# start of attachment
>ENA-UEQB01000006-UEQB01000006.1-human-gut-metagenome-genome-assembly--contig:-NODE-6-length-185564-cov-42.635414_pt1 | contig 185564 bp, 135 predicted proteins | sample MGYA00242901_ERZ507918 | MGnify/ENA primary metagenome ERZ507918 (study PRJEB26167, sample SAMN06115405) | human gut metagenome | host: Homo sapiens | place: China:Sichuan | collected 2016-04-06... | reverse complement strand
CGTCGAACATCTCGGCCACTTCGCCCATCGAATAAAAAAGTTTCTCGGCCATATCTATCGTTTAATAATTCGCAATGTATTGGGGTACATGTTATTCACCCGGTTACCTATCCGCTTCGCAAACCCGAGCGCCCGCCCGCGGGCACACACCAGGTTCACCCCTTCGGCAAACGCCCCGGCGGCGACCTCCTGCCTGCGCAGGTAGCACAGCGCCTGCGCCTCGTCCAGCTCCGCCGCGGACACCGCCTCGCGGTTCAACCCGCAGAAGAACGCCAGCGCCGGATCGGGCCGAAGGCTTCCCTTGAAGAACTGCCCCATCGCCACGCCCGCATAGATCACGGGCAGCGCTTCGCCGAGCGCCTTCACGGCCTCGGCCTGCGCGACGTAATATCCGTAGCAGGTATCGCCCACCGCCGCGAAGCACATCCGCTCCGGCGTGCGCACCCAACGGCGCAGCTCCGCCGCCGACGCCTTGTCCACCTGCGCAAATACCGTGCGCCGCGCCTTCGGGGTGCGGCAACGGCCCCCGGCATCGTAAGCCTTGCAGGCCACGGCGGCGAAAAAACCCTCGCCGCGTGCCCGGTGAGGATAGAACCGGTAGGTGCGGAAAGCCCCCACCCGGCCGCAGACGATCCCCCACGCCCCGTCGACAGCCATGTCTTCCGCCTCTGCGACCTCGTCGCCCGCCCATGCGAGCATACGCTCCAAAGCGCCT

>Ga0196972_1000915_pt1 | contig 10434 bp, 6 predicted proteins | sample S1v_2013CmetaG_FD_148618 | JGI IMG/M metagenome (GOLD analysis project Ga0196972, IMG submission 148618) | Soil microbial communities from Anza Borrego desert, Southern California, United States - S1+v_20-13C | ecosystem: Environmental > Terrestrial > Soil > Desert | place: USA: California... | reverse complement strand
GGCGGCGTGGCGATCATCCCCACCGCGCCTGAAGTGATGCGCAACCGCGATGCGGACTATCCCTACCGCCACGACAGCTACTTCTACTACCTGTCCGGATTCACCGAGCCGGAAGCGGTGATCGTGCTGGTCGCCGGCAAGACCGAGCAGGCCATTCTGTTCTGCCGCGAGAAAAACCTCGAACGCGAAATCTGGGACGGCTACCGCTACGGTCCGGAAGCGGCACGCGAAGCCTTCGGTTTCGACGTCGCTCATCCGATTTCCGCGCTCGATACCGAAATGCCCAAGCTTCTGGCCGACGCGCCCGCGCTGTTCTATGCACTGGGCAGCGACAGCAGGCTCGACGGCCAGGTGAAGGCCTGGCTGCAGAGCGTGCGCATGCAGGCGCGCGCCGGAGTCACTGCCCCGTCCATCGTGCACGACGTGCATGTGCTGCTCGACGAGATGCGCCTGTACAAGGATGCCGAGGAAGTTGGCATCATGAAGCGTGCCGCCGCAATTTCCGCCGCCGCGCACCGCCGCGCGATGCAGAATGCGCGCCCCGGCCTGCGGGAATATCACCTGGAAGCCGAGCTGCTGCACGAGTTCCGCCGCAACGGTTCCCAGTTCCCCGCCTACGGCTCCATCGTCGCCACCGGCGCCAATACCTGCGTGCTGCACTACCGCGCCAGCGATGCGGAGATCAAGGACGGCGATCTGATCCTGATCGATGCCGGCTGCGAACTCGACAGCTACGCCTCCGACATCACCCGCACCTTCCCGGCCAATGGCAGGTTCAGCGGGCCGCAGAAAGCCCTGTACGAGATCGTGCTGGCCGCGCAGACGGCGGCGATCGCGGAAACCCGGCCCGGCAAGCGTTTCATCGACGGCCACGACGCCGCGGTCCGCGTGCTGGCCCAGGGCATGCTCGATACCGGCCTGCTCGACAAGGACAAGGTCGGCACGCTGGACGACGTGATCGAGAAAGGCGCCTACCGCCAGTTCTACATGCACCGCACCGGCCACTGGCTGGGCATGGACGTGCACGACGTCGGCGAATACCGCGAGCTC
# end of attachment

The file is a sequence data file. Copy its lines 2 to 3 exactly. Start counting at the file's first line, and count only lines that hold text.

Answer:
CGTCGAACATCTCGGCCACTTCGCCCATCGAATAAAAAAGTTTCTCGGCCATATCTATCGTTTAATAATTCGCAATGTATTGGGGTACATGTTATTCACCCGGTTACCTATCCGCTTCGCAAACCCGAGCGCCCGCCCGCGGGCACACACCAGGTTCACCCCTTCGGCAAACGCCCCGGCGGCGACCTCCTGCCTGCGCAGGTAGCACAGCGCCTGCGCCTCGTCCAGCTCCGCCGCGGACACCGCCTCGCGGTTCAACCCGCAGAAGAACGCCAGCGCCGGATCGGGCCGAAGGCTTCCCTTGAAGAACTGCCCCATCGCCACGCCCGCATAGATCACGGGCAGCGCTTCGCCGAGCGCCTTCACGGCCTCGGCCTGCGCGACGTAATATCCGTAGCAGGTATCGCCCACCGCCGCGAAGCACATCCGCTCCGGCGTGCGCACCCAACGGCGCAGCTCCGCCGCCGACGCCTTGTCCACCTGCGCAAATACCGTGCGCCGCGCCTTCGGGGTGCGGCAACGGCCCCCGGCATCGTAAGCCTTGCAGGCCACGGCGGCGAAAAAACCCTCGCCGCGTGCCCGGTGAGGATAGAACCGGTAGGTGCGGAAAGCCCCCACCCGGCCGCAGACGATCCCCCACGCCCCGTCGACAGCCATGTCTTCCGCCTCTGCGACCTCGTCGCCCGCCCATGCGAGCATACGCTCCAAAGCGCCT

>Ga0196972_1000915_pt1 | contig 10434 bp, 6 predicted proteins | sample S1v_2013CmetaG_FD_148618 | JGI IMG/M metagenome (GOLD analysis project Ga0196972, IMG submission 148618) | Soil microbial communities from Anza Borrego desert, Southern California, United States - S1+v_20-13C | ecosystem: Environmental > Terrestrial > Soil > Desert | place: USA: California... | reverse complement strand